Just a month ago, on November 30th, I was frantically completing the online entry forms for two quilts to go to QuiltCon 2016. This will be the third show that they've put on, the first one on the West Coast in Pasadena. But it's also going to be the very first time that I'm able to attend it as well as the first time that I entered quilts for consideration of being in the show. Now I'm still not sure that I'm really a modern quilter, or just someone who appreciates the modern aesthetic in addition to the traditional history of quilting. Seeing as how I received fabric from Michael Miller for their fabric challenge and part of that challenge was to commit to entering the challenge quilt into QuiltCon, I felt that there was no choice but to take a chance. And seeing that the $30 entry fee allowed up to three quilts, well I couldn't enter just the challenge quilt, could I? But what other quilt did I have that would have a shot? Well there was the one that I made for the Modern Amish exhibit at the San Jose Museum of Quilts and Textiles the other year. After that it was just time to sit back and wait for the news. The stats showed 1810 entries for just over 300 quilt spaces. Oy, not great odds at all.
In mid December the emails went out. Wonder of wonders but I managed to have both of the quilts selected to hang in the show. Wow! I'm beyond excited and so very honored.
Here's the Amish inspired quilt, called Songs of a Distant Lancaster (thanks to my husband for helping me name it). It's all solid and is semi-improv, meaning that I had a basic idea of what to do but then just cut and pieced the fabric as I went, no measurements made prior to that. The quilting was done by me on my computerized longarm and is a design called Modern Serpentine by Anita Shakelford. I tweaked it a bit so that there would be variations of spacing between the serpentine lines. Part of me thinks that this was the perfect year to enter that quilt since Gwen Marston is the keynote speaker. Her work has a lot of inspiration from Amish quilts and is quite colorful.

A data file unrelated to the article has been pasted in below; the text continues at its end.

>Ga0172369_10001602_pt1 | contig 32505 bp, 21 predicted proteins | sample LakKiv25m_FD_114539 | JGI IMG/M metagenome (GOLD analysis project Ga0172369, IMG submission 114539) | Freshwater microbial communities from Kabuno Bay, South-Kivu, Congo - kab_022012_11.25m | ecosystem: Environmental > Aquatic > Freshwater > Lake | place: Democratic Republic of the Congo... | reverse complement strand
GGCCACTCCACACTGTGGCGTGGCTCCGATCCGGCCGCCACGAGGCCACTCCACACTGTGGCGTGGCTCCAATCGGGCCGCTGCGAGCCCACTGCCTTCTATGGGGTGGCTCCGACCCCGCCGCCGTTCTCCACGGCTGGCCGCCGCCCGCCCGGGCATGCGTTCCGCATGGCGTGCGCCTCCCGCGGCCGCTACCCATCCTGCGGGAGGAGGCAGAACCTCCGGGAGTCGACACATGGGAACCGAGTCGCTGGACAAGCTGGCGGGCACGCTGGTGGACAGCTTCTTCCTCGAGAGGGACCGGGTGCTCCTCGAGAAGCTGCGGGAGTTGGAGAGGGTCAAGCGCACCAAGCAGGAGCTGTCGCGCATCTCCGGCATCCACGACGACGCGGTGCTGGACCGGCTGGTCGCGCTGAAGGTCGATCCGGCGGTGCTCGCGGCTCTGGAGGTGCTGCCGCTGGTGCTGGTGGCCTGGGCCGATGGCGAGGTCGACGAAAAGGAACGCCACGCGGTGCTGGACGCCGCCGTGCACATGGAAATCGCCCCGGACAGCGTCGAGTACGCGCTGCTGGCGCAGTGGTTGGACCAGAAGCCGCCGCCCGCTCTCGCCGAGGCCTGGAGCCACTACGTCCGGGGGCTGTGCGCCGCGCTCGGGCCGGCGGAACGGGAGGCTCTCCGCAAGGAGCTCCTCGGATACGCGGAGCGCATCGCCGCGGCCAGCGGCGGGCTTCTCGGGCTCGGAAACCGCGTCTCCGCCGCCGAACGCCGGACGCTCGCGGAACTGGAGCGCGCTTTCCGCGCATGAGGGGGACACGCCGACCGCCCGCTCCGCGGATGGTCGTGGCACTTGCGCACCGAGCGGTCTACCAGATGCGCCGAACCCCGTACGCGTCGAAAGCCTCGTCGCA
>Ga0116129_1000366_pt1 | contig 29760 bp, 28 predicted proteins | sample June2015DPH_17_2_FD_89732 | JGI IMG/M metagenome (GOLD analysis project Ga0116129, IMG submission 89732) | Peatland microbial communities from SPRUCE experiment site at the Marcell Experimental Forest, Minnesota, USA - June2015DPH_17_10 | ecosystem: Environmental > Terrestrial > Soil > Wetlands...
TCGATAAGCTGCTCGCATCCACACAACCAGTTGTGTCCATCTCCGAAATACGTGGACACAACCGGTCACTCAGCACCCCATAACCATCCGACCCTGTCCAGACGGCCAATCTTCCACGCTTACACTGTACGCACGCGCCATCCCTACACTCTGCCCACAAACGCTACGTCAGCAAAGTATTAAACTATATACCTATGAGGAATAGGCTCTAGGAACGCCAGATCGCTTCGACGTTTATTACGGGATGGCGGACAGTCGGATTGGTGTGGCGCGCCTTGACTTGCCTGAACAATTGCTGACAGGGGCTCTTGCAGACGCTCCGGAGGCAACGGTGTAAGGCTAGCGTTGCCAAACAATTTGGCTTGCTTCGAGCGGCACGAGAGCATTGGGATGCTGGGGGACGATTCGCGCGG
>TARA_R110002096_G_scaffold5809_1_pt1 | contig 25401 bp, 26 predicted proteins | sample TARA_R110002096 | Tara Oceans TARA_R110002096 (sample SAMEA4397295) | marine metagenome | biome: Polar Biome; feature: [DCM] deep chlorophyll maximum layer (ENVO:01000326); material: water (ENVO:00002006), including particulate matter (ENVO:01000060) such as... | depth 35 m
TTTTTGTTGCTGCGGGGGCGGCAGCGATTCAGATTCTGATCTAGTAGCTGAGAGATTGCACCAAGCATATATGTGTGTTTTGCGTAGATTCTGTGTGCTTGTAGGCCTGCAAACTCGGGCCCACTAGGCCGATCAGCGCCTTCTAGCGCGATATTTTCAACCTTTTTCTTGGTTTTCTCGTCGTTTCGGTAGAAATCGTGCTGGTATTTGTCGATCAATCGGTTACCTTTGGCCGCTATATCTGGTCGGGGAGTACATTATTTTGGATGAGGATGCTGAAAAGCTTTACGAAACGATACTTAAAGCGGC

The Michael Miller fabric challenge quilt, called Putting on the Glitz (not a really novel name for the quilt, I know). The challenge fabrics were black and white solids with either gold or silver metallic geometrics, dots and orange peels and the line was called Glitz. The rules stated that you could use a coordinate Michael Miller fabric (any of their solids) in the body of the quilt and any Michael Miller fabric, print or solid, for the binding and backing. That presented a bit of a problem as I could find only a couple solids at the local shops. A friend of mine and I decided to order solids online to get free shipping. After many sketches of an Art Deco flavored design, I finally opted to do something a bit more simple and on point. Once again the quilting was done by me on my computerized longarm. This time I branched out of my comfort zone. After doing the corner triangles with the assistance of the robotics, I pulled out the ruler and did a bit of ruler-work and some free-motion quilting in the on point squares. I still need to practice FMQ on the longarm but had so much fun working on this. There's a spot in the family room, where Freddie the longarm lives, that will be perfect for this little quilt to hang up.
It's very exciting that they made it to the show especially since I've seen the absolutely gorgeous quilts that are part of the IG hashtag, #quiltconreject. Do yourself a favor and spend some time looking at them. I know that many of these quilts will show up at different quilt shows. It makes me wonder whether there was a bit of a mix-up when I got my email. But then I just shake my head, smile and realize that I should count my blessings instead. Lesson learned, sometimes you have to go out on a limb and take chances. You just never know when you'll be rewarded.